If you’re looking for Advent music, see “Advent: An Art & Theology Playlist.” For the Christmas playlist, click on the image below.

Christmas Playlist (art by Yasuo Ueno)

Merry Christmas, friends! May you rejoice in Christ with exceeding great joy, he who “comes to make his blessings flow far as the curse is found.” Amen.

Cover art: Yasuo Ueno (Japanese, 1926–2005), A Multitude of Heavenly Hosts, 1986, natural pigments on silk

Nunc dimittis (Artful Devotion)

presentation of christ in the temple
The Presentation of Christ in the Temple, ca. 1650. Tempera on wood. Museum of Russian Icons, Clinton, Massachusetts.

Lord, now you are letting your servant depart in peace,
according to your word;
for my eyes have seen your salvation
that you have prepared in the presence of all peoples,
a light for revelation to the Gentiles,
and for glory to your people Israel.

—Luke 2:29–32

These words were sung two thousand-plus years ago by a Jewish man named Simeon upon seeing and holding the newborn Christ child at his presentation ceremony at the temple in Jerusalem. Known as the “Nunc dimittis” (from the Latin for “Now you dismiss”), the song has been used year-round in Compline, Vespers, and Evensong worship services since the fourth century. Since the seventh century, it has served as the centerpiece of the annual feast day known as Candlemas, celebrated on February 2 in the West and February 15 in the East (the Western and Eastern churches count forward forty days from their celebration of Christmas Day, on December 25 and January 6, respectively).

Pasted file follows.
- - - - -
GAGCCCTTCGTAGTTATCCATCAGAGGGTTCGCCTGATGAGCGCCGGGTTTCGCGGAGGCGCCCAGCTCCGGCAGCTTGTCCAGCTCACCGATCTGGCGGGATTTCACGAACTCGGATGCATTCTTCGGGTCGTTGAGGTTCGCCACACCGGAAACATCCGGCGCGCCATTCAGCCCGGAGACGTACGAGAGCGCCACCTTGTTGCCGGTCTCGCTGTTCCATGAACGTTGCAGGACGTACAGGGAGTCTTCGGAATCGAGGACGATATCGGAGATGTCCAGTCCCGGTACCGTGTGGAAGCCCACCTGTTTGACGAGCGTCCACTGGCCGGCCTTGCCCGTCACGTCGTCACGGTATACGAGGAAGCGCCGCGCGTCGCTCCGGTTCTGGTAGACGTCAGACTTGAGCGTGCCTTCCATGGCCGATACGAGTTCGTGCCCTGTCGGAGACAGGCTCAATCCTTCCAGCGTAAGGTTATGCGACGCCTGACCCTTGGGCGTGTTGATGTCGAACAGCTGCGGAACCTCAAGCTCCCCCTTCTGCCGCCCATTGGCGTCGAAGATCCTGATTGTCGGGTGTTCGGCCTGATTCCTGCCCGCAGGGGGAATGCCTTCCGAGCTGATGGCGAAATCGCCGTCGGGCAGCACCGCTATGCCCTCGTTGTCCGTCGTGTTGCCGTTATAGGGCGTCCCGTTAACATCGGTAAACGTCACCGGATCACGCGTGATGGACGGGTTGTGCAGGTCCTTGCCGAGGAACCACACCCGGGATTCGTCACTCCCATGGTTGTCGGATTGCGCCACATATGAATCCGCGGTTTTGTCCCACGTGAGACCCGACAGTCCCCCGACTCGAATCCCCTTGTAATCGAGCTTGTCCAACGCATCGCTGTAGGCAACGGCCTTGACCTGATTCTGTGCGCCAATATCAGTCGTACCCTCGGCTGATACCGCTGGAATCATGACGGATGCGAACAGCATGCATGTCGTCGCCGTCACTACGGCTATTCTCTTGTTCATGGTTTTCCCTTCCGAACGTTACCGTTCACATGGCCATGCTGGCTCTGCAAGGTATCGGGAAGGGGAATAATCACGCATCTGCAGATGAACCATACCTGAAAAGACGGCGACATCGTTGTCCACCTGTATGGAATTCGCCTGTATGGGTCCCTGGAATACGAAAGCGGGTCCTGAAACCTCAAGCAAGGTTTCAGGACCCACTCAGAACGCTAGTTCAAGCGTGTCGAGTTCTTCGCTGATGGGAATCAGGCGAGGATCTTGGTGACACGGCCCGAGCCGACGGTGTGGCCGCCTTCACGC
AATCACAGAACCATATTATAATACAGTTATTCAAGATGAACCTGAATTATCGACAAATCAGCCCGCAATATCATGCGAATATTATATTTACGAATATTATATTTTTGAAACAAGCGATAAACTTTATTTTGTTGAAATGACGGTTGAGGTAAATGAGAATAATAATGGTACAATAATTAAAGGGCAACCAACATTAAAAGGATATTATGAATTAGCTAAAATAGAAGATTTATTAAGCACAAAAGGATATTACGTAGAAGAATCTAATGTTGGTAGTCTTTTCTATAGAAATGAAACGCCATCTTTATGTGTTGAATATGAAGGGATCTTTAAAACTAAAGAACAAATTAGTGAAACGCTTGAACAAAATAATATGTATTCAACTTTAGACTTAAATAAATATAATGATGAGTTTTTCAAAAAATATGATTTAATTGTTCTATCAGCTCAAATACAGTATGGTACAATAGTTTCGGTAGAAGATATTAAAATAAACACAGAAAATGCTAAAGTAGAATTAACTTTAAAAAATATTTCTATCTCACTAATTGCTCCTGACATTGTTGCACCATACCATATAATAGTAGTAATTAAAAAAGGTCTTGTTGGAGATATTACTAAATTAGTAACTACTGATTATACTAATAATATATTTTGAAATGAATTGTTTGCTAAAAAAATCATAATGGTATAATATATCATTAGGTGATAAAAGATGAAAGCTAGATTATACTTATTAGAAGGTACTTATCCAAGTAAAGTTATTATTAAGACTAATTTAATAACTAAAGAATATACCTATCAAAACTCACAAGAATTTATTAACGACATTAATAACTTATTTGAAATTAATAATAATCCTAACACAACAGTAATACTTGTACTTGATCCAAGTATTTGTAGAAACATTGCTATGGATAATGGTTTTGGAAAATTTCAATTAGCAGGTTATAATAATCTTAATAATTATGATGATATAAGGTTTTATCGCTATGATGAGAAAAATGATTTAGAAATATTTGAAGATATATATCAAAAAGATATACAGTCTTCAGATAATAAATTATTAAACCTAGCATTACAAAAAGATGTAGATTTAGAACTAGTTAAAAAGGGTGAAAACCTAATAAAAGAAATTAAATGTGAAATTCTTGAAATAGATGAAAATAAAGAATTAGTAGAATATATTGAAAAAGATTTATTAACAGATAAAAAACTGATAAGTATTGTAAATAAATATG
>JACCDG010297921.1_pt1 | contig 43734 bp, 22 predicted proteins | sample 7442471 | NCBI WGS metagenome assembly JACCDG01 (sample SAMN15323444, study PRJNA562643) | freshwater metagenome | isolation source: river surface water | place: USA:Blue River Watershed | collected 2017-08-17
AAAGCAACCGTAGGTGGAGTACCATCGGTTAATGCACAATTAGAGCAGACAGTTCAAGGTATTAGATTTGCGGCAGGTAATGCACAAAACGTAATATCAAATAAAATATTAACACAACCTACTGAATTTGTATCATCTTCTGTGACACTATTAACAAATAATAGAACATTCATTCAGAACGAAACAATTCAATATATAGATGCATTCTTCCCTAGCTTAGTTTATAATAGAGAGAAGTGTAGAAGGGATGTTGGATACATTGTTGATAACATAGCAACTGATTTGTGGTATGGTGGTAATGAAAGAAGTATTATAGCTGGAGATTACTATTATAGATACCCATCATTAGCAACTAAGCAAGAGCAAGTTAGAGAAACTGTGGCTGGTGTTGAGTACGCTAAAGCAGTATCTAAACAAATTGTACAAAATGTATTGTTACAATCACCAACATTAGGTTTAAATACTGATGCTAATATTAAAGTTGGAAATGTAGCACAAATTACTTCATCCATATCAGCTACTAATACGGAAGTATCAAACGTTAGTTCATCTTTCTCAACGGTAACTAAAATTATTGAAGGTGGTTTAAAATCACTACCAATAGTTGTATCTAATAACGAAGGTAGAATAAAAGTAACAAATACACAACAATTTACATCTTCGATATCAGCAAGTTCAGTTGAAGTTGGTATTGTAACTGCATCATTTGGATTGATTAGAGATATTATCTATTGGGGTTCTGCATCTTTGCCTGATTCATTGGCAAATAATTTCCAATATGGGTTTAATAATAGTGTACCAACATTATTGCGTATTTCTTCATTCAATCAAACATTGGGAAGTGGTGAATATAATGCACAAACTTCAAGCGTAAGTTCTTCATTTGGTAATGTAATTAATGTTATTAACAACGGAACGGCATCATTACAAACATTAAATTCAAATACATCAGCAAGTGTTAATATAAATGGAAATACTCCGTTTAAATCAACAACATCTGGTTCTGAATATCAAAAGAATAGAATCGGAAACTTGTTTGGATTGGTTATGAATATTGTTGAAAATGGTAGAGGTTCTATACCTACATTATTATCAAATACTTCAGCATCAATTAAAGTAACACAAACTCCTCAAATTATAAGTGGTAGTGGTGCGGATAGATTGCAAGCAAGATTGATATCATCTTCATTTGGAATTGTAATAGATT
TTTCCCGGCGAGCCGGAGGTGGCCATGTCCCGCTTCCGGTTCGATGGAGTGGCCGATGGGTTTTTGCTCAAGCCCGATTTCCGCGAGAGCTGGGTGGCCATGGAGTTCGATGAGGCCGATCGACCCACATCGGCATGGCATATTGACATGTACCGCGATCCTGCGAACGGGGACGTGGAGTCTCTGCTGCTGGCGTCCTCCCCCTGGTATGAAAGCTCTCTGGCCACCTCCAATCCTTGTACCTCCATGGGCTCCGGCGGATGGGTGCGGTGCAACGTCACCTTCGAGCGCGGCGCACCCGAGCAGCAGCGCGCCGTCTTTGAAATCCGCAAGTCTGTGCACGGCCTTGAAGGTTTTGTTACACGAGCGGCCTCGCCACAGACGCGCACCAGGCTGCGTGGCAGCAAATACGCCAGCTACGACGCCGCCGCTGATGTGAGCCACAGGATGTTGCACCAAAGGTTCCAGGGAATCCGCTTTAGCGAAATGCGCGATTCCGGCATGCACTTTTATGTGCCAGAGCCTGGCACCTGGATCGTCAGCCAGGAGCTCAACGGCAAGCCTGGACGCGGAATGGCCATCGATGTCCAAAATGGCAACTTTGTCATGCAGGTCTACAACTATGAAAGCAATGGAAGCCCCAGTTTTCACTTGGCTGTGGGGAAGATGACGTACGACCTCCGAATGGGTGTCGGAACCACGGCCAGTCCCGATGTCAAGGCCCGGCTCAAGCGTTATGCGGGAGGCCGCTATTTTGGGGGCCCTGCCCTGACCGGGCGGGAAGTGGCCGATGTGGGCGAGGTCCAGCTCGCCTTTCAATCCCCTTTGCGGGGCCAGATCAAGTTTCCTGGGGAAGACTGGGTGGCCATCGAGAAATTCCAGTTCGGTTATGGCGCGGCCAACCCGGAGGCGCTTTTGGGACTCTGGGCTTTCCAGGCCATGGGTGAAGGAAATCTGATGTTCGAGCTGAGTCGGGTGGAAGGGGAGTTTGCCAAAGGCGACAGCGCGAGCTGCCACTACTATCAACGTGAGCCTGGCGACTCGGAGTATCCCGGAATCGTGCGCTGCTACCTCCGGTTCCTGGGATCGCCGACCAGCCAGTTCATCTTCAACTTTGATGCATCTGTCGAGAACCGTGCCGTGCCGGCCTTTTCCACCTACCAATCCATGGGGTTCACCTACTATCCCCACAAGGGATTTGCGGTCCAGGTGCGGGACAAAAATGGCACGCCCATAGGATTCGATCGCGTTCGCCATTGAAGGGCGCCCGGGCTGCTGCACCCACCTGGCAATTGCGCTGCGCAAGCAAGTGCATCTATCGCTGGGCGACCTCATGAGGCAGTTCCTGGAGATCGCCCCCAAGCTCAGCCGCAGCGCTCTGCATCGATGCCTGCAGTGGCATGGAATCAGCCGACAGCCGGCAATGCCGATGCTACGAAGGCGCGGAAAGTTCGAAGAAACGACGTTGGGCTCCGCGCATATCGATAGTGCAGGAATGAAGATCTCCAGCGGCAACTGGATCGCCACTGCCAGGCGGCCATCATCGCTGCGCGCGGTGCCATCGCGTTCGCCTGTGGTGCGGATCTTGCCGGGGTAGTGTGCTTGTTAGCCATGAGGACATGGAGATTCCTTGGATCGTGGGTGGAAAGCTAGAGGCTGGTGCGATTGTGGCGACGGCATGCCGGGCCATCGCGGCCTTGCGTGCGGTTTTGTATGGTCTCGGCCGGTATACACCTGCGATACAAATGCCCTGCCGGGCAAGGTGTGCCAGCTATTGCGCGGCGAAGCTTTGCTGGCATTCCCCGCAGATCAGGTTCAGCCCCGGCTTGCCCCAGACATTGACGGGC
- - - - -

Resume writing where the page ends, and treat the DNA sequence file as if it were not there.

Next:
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SONG: “Nunc dimittis” from All-Night Vigil, Op. 37, by Sergei Rachmaninoff (1915) | Arranged by Bob Chilcott (2016) | Performed by Katie Melua and the Gori Women’s Choir, on In Winter (2016)

Rachmaninoff’s “Nunc dimittis,” the fifth movement of his All-Night Vigil, was one of his favorite compositions of his career, and he requested that it be performed at his funeral. Its melody is based on a Kievan chant from the Russian Orthodox Vespers service but employs a few rhythmic adjustments and, furthermore, is carried forward by a soloist. As Vladimir Morosan notes in his essay “The Sacred Choral Works of Sergei Rachmaninoff,” “The slow rocking motion of the accompanying voices on two-note descending figures, akin to a lullaby, imparts to the piece a static and peaceful quality.”

The performance above is by Katie Melua, a Georgian singer-songwriter from the UK, who in 2016 returned to her native Georgia to record a winter-themed album with one of the country’s all-women singing troupes. The choral arrangements on In Winter, including “Nunc dimittis,” were specially commissioned of Bob Chilcott.

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Icons are central to the devotional lives of Orthodox Christians. Here I’ve included three from the Museum of Russian Icons in Clinton, Massachusetts, which I had the pleasure of visiting about five years ago. Iconographers follow very specific guidelines in their writing of icons, which is why there has been little variation over the centuries. To learn how to read an icon of the Presentation of the Lord, see this “iconreader” blog post.

Presentation of Christ in the Temple
The Presentation of Christ in the Temple, 1600. Tempera on wood. Museum of Russian Icons, Clinton, Massachusetts.

Presentation of Christ in the Temple
The Presentation of Christ in the Temple, 16th century. Tempera on wood, 24 × 16 in. Museum of Russian Icons, Clinton, Massachusetts.


This post belongs to the weekly series Artful Devotion. If you can’t view the music player in your email or RSS reader, try opening the post in your browser.

To view all the Revised Common Lectionary scripture readings for the feast of the Presentation of the Lord, cycle C, click here.